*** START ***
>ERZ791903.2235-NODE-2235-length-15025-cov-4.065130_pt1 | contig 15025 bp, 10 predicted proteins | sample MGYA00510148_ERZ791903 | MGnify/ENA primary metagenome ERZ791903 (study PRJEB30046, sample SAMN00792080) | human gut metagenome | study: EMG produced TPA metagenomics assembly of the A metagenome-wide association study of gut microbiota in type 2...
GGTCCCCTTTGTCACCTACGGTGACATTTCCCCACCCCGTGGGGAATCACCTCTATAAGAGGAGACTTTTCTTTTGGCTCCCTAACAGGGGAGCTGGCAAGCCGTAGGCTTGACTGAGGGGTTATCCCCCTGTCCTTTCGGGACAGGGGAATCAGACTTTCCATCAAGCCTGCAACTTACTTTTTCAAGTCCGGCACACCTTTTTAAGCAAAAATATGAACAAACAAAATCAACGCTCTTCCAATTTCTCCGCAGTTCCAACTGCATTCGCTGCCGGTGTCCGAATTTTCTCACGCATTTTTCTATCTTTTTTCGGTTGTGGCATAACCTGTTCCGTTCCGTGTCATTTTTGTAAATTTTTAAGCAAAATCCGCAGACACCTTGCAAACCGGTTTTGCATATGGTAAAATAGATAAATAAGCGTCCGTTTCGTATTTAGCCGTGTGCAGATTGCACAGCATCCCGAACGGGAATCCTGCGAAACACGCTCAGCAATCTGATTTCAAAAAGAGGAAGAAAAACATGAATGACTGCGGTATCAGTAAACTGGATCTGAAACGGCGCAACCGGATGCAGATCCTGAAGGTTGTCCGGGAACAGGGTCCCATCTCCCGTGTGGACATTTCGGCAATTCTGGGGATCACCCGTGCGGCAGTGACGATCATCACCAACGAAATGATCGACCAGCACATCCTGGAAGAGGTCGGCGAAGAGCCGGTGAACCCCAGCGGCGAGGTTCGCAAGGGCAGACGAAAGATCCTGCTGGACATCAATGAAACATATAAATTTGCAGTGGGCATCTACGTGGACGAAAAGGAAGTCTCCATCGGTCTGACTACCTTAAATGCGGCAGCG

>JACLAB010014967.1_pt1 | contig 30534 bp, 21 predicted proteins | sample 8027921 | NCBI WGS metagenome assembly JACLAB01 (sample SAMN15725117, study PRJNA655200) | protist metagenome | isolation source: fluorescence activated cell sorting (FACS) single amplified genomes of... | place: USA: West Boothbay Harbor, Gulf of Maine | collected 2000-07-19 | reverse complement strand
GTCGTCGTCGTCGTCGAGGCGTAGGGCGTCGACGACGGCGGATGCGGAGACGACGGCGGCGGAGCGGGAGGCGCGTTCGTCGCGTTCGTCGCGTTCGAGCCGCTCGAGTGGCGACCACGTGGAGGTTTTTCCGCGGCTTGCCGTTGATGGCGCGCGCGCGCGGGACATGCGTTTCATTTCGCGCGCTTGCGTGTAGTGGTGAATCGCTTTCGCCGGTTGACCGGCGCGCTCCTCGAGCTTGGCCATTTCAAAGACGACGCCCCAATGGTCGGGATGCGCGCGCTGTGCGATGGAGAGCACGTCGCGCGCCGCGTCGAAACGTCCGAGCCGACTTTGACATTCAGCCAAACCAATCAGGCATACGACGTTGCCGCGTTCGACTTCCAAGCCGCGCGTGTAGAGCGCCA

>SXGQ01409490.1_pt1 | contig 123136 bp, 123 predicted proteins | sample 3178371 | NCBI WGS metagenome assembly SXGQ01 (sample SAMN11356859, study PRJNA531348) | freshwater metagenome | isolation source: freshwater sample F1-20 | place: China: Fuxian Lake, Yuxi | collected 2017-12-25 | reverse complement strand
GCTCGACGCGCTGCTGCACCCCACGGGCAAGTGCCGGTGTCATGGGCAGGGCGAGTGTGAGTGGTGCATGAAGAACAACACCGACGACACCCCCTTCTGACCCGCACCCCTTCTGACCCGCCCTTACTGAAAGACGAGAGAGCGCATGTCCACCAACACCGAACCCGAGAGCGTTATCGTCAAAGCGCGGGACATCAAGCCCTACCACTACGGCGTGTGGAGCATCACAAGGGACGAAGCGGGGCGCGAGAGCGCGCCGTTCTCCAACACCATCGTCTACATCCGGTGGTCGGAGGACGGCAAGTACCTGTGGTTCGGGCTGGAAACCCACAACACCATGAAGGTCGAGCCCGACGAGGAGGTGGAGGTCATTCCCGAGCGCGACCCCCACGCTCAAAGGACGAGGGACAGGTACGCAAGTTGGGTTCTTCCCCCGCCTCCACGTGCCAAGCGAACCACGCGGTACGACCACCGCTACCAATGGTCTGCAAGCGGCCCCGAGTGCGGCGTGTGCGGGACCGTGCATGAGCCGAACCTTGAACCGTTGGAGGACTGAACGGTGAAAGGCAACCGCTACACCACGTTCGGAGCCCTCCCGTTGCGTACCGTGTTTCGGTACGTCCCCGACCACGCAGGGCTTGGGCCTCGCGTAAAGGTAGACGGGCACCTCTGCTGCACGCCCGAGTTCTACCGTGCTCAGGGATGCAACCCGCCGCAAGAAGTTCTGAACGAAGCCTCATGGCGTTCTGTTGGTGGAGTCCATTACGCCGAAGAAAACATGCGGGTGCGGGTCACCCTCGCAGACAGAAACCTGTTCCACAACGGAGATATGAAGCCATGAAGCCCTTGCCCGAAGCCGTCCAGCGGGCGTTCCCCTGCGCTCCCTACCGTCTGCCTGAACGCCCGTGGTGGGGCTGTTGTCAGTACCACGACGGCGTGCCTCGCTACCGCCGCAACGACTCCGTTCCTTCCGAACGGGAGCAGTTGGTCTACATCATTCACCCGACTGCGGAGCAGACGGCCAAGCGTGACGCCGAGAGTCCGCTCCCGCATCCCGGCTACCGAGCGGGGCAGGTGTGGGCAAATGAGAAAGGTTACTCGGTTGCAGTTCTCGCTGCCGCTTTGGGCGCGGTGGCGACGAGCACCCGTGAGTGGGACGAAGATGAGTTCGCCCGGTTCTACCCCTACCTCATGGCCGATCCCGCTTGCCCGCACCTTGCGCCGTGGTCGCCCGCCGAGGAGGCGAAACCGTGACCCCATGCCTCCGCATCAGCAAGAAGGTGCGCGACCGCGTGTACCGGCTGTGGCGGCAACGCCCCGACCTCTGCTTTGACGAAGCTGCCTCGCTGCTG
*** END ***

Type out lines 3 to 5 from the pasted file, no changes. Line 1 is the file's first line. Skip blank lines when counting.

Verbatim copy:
>JACLAB010014967.1_pt1 | contig 30534 bp, 21 predicted proteins | sample 8027921 | NCBI WGS metagenome assembly JACLAB01 (sample SAMN15725117, study PRJNA655200) | protist metagenome | isolation source: fluorescence activated cell sorting (FACS) single amplified genomes of... | place: USA: West Boothbay Harbor, Gulf of Maine | collected 2000-07-19 | reverse complement strand
GTCGTCGTCGTCGTCGAGGCGTAGGGCGTCGACGACGGCGGATGCGGAGACGACGGCGGCGGAGCGGGAGGCGCGTTCGTCGCGTTCGTCGCGTTCGAGCCGCTCGAGTGGCGACCACGTGGAGGTTTTTCCGCGGCTTGCCGTTGATGGCGCGCGCGCGCGGGACATGCGTTTCATTTCGCGCGCTTGCGTGTAGTGGTGAATCGCTTTCGCCGGTTGACCGGCGCGCTCCTCGAGCTTGGCCATTTCAAAGACGACGCCCCAATGGTCGGGATGCGCGCGCTGTGCGATGGAGAGCACGTCGCGCGCCGCGTCGAAACGTCCGAGCCGACTTTGACATTCAGCCAAACCAATCAGGCATACGACGTTGCCGCGTTCGACTTCCAAGCCGCGCGTGTAGAGCGCCA

>SXGQ01409490.1_pt1 | contig 123136 bp, 123 predicted proteins | sample 3178371 | NCBI WGS metagenome assembly SXGQ01 (sample SAMN11356859, study PRJNA531348) | freshwater metagenome | isolation source: freshwater sample F1-20 | place: China: Fuxian Lake, Yuxi | collected 2017-12-25 | reverse complement strand